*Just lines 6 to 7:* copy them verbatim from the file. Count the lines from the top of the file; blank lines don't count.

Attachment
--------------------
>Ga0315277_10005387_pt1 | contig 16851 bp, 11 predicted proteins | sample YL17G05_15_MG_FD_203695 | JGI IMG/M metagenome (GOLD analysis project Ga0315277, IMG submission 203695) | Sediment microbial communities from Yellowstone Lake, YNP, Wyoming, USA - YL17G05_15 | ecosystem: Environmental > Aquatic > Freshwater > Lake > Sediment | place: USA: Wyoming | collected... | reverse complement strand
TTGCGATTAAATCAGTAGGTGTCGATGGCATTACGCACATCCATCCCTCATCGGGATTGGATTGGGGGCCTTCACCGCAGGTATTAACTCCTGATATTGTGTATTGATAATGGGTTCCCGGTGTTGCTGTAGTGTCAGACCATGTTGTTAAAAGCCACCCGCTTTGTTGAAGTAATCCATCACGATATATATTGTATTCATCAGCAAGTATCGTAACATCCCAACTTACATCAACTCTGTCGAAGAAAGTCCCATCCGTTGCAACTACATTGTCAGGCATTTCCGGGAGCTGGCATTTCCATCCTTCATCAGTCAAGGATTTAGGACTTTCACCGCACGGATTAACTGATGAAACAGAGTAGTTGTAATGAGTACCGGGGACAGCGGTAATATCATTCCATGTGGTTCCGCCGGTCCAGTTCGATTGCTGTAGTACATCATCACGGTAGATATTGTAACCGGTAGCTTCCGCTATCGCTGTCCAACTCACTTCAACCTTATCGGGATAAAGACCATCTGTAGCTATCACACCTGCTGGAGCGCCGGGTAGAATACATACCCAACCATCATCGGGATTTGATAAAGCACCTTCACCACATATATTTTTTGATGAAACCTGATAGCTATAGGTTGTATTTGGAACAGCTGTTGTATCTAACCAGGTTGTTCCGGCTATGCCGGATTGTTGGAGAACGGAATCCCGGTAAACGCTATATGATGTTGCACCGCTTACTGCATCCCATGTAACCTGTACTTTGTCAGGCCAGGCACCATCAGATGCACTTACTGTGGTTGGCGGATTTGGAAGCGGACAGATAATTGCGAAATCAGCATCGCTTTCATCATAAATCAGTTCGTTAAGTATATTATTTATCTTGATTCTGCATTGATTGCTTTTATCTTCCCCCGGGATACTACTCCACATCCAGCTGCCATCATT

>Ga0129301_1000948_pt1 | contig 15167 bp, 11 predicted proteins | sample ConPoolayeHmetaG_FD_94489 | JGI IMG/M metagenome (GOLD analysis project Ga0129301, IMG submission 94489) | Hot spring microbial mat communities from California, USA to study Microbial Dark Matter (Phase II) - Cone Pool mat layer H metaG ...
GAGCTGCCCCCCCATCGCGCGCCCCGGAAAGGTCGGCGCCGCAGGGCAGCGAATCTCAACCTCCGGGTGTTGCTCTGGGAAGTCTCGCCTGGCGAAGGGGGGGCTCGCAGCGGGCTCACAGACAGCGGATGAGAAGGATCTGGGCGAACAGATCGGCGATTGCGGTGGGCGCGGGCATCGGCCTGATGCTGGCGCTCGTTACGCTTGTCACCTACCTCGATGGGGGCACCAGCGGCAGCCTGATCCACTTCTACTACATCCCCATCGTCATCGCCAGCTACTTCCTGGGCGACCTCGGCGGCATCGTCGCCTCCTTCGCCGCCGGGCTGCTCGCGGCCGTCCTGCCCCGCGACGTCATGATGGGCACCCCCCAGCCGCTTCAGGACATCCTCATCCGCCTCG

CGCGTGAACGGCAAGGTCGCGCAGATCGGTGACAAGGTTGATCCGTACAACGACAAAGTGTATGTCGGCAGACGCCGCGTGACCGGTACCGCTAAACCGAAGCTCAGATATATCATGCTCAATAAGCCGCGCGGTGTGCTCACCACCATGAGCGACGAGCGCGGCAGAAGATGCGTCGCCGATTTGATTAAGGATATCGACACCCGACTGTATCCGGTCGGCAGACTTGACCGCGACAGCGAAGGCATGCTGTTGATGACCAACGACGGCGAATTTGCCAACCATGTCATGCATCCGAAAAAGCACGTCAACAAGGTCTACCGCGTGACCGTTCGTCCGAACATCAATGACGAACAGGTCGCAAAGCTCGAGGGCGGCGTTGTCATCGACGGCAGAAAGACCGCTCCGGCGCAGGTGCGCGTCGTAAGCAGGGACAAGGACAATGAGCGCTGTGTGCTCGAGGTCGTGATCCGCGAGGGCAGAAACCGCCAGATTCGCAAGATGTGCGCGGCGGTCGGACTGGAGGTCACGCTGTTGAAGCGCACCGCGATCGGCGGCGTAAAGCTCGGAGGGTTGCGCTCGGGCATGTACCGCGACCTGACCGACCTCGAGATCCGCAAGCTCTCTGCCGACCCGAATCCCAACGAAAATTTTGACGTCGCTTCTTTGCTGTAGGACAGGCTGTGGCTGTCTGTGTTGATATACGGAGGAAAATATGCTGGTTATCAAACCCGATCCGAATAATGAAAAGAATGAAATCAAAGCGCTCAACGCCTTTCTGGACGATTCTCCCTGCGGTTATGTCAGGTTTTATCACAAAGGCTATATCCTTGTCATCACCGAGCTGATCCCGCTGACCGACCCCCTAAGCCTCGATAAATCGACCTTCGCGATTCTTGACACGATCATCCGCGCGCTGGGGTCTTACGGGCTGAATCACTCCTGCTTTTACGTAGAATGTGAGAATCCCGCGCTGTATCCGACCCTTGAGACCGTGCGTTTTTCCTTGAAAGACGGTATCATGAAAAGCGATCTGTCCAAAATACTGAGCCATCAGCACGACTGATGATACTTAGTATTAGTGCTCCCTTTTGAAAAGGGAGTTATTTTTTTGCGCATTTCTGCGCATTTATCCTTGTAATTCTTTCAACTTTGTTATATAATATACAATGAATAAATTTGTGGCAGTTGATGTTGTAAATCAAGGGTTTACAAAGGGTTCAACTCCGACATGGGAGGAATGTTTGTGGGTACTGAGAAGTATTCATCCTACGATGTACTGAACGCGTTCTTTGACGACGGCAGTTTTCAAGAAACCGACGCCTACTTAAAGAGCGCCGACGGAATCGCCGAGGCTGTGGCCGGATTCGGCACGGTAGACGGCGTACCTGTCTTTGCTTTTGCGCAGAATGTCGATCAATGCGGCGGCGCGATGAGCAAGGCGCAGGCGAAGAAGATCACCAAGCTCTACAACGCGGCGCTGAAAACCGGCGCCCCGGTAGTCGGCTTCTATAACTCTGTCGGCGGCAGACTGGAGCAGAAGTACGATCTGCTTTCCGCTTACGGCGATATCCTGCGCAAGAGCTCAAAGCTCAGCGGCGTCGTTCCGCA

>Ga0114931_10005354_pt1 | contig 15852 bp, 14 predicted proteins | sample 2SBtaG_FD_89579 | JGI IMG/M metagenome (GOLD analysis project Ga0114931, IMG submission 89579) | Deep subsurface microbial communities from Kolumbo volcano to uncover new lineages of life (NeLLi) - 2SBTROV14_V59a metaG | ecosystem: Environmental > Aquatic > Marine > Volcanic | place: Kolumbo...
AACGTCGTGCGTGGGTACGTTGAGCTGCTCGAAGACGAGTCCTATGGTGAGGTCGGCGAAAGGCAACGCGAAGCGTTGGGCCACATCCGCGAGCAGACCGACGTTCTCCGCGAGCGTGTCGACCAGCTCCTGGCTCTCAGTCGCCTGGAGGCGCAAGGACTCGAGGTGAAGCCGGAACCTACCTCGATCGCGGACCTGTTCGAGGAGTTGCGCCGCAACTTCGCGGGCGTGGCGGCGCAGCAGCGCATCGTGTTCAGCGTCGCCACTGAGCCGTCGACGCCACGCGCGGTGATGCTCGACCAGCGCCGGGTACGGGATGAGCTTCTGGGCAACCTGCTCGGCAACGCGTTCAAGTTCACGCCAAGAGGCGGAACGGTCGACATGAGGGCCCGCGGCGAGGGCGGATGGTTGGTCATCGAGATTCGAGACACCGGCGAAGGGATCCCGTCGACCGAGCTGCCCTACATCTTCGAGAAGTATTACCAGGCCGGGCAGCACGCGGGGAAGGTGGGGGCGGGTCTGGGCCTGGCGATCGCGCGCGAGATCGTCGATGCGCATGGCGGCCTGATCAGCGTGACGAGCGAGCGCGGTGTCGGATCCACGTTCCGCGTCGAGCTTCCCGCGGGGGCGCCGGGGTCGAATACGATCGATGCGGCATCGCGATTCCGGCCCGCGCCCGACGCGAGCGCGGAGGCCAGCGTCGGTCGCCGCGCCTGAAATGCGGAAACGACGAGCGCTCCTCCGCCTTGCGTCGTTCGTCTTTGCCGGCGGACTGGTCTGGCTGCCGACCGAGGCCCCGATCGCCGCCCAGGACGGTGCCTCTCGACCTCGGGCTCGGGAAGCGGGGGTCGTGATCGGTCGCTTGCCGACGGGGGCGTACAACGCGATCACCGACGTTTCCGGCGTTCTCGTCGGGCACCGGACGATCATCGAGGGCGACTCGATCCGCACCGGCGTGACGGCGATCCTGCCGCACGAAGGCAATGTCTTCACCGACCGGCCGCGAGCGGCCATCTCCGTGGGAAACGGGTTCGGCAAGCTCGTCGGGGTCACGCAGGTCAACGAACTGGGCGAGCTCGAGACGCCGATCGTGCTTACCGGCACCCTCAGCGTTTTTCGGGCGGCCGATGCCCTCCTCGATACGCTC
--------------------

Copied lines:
>Ga0114931_10005354_pt1 | contig 15852 bp, 14 predicted proteins | sample 2SBtaG_FD_89579 | JGI IMG/M metagenome (GOLD analysis project Ga0114931, IMG submission 89579) | Deep subsurface microbial communities from Kolumbo volcano to uncover new lineages of life (NeLLi) - 2SBTROV14_V59a metaG | ecosystem: Environmental > Aquatic > Marine > Volcanic | place: Kolumbo...
AACGTCGTGCGTGGGTACGTTGAGCTGCTCGAAGACGAGTCCTATGGTGAGGTCGGCGAAAGGCAACGCGAAGCGTTGGGCCACATCCGCGAGCAGACCGACGTTCTCCGCGAGCGTGTCGACCAGCTCCTGGCTCTCAGTCGCCTGGAGGCGCAAGGACTCGAGGTGAAGCCGGAACCTACCTCGATCGCGGACCTGTTCGAGGAGTTGCGCCGCAACTTCGCGGGCGTGGCGGCGCAGCAGCGCATCGTGTTCAGCGTCGCCACTGAGCCGTCGACGCCACGCGCGGTGATGCTCGACCAGCGCCGGGTACGGGATGAGCTTCTGGGCAACCTGCTCGGCAACGCGTTCAAGTTCACGCCAAGAGGCGGAACGGTCGACATGAGGGCCCGCGGCGAGGGCGGATGGTTGGTCATCGAGATTCGAGACACCGGCGAAGGGATCCCGTCGACCGAGCTGCCCTACATCTTCGAGAAGTATTACCAGGCCGGGCAGCACGCGGGGAAGGTGGGGGCGGGTCTGGGCCTGGCGATCGCGCGCGAGATCGTCGATGCGCATGGCGGCCTGATCAGCGTGACGAGCGAGCGCGGTGTCGGATCCACGTTCCGCGTCGAGCTTCCCGCGGGGGCGCCGGGGTCGAATACGATCGATGCGGCATCGCGATTCCGGCCCGCGCCCGACGCGAGCGCGGAGGCCAGCGTCGGTCGCCGCGCCTGAAATGCGGAAACGACGAGCGCTCCTCCGCCTTGCGTCGTTCGTCTTTGCCGGCGGACTGGTCTGGCTGCCGACCGAGGCCCCGATCGCCGCCCAGGACGGTGCCTCTCGACCTCGGGCTCGGGAAGCGGGGGTCGTGATCGGTCGCTTGCCGACGGGGGCGTACAACGCGATCACCGACGTTTCCGGCGTTCTCGTCGGGCACCGGACGATCATCGAGGGCGACTCGATCCGCACCGGCGTGACGGCGATCCTGCCGCACGAAGGCAATGTCTTCACCGACCGGCCGCGAGCGGCCATCTCCGTGGGAAACGGGTTCGGCAAGCTCGTCGGGGTCACGCAGGTCAACGAACTGGGCGAGCTCGAGACGCCGATCGTGCTTACCGGCACCCTCAGCGTTTTTCGGGCGGCCGATGCCCTCCTCGATACGCTC